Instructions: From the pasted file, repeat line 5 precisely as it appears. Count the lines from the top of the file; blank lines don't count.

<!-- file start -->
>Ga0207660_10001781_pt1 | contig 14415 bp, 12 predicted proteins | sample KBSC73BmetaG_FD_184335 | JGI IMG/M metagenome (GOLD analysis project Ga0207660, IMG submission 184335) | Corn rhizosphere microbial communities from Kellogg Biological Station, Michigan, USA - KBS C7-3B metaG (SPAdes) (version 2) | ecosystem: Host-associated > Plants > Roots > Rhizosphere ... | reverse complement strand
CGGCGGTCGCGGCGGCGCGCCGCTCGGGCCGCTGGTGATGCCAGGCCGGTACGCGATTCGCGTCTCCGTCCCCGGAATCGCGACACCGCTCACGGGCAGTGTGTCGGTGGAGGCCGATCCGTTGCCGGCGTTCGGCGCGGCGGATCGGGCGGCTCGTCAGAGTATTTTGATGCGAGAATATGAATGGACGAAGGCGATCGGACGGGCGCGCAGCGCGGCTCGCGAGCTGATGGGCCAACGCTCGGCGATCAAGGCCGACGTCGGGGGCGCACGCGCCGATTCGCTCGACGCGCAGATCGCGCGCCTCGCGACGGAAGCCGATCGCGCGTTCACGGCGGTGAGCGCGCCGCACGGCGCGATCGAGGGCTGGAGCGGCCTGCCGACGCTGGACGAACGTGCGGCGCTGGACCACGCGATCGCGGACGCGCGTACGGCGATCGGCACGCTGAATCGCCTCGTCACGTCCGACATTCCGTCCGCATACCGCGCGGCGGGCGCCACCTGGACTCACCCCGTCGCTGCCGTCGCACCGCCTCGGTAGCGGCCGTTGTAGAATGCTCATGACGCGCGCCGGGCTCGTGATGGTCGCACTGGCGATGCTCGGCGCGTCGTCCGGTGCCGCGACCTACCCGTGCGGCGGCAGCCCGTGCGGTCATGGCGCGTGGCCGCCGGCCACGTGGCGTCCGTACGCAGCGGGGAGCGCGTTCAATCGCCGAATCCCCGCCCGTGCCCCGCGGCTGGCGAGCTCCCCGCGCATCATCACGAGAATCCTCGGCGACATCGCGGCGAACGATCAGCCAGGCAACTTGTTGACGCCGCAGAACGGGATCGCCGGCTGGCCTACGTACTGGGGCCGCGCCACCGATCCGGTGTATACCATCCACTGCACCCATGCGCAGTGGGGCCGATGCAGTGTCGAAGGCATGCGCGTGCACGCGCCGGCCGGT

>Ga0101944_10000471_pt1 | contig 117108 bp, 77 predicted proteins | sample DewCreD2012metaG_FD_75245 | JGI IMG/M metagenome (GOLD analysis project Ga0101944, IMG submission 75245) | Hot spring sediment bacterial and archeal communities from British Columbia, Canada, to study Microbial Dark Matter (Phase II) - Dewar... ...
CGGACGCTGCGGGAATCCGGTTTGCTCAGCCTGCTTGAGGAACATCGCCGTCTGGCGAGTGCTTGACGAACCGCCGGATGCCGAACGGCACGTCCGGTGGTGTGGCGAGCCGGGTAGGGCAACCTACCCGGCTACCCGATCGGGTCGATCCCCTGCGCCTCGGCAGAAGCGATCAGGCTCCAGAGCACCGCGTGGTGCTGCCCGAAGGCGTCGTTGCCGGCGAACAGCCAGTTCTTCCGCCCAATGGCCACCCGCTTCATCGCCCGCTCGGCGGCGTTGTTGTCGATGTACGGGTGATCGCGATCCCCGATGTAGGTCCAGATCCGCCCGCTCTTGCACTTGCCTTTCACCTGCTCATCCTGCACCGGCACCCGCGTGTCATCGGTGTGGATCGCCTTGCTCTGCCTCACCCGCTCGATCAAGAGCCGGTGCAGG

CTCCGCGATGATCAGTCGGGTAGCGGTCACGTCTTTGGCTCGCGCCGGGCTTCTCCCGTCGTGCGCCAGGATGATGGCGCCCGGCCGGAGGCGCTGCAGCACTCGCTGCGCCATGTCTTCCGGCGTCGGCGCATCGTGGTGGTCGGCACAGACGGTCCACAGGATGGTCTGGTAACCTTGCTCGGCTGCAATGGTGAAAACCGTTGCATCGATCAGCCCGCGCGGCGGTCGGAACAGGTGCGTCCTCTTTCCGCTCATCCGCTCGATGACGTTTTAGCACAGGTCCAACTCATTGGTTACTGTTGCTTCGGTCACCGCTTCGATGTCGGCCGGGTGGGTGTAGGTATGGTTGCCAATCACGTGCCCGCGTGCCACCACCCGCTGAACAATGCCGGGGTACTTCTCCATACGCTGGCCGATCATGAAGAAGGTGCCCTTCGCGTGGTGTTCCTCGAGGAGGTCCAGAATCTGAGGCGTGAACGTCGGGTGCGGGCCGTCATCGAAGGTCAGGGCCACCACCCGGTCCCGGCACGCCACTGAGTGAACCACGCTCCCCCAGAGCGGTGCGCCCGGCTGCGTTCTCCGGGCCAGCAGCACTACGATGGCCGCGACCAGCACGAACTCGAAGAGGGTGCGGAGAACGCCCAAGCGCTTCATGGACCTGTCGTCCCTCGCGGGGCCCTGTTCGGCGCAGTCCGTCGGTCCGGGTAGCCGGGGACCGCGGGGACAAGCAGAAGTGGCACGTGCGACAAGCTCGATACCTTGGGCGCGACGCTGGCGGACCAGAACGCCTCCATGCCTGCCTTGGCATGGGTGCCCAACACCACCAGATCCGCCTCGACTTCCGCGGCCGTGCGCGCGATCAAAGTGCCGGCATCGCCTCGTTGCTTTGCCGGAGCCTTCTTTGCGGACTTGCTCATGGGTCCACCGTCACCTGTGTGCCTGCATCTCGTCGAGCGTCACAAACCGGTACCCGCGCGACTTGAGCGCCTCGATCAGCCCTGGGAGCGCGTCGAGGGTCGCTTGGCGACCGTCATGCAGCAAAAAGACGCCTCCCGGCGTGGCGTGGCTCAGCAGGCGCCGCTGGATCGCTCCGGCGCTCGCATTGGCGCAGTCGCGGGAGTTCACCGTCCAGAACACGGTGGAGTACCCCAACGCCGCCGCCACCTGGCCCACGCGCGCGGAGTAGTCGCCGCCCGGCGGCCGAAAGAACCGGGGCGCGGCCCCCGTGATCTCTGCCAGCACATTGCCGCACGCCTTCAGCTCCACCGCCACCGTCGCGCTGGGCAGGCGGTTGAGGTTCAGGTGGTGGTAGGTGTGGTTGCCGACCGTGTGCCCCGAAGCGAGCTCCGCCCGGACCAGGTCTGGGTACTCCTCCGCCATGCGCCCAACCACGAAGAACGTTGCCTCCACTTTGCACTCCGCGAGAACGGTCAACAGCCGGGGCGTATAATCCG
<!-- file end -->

CTCCGCGATGATCAGTCGGGTAGCGGTCACGTCTTTGGCTCGCGCCGGGCTTCTCCCGTCGTGCGCCAGGATGATGGCGCCCGGCCGGAGGCGCTGCAGCACTCGCTGCGCCATGTCTTCCGGCGTCGGCGCATCGTGGTGGTCGGCACAGACGGTCCACAGGATGGTCTGGTAACCTTGCTCGGCTGCAATGGTGAAAACCGTTGCATCGATCAGCCCGCGCGGCGGTCGGAACAGGTGCGTCCTCTTTCCGCTCATCCGCTCGATGACGTTTTAGCACAGGTCCAACTCATTGGTTACTGTTGCTTCGGTCACCGCTTCGATGTCGGCCGGGTGGGTGTAGGTATGGTTGCCAATCACGTGCCCGCGTGCCACCACCCGCTGAACAATGCCGGGGTACTTCTCCATACGCTGGCCGATCATGAAGAAGGTGCCCTTCGCGTGGTGTTCCTCGAGGAGGTCCAGAATCTGAGGCGTGAACGTCGGGTGCGGGCCGTCATCGAAGGTCAGGGCCACCACCCGGTCCCGGCACGCCACTGAGTGAACCACGCTCCCCCAGAGCGGTGCGCCCGGCTGCGTTCTCCGGGCCAGCAGCACTACGATGGCCGCGACCAGCACGAACTCGAAGAGGGTGCGGAGAACGCCCAAGCGCTTCATGGACCTGTCGTCCCTCGCGGGGCCCTGTTCGGCGCAGTCCGTCGGTCCGGGTAGCCGGGGACCGCGGGGACAAGCAGAAGTGGCACGTGCGACAAGCTCGATACCTTGGGCGCGACGCTGGCGGACCAGAACGCCTCCATGCCTGCCTTGGCATGGGTGCCCAACACCACCAGATCCGCCTCGACTTCCGCGGCCGTGCGCGCGATCAAAGTGCCGGCATCGCCTCGTTGCTTTGCCGGAGCCTTCTTTGCGGACTTGCTCATGGGTCCACCGTCACCTGTGTGCCTGCATCTCGTCGAGCGTCACAAACCGGTACCCGCGCGACTTGAGCGCCTCGATCAGCCCTGGGAGCGCGTCGAGGGTCGCTTGGCGACCGTCATGCAGCAAAAAGACGCCTCCCGGCGTGGCGTGGCTCAGCAGGCGCCGCTGGATCGCTCCGGCGCTCGCATTGGCGCAGTCGCGGGAGTTCACCGTCCAGAACACGGTGGAGTACCCCAACGCCGCCGCCACCTGGCCCACGCGCGCGGAGTAGTCGCCGCCCGGCGGCCGAAAGAACCGGGGCGCGGCCCCCGTGATCTCTGCCAGCACATTGCCGCACGCCTTCAGCTCCACCGCCACCGTCGCGCTGGGCAGGCGGTTGAGGTTCAGGTGGTGGTAGGTGTGGTTGCCGACCGTGTGCCCCGAAGCGAGCTCCGCCCGGACCAGGTCTGGGTACTCCTCCGCCATGCGCCCAACCACGAAGAACGTTGCCTCCACTTTGCACTCCGCGAGAACGGTCAACAGCCGGGGCGTATAATCCG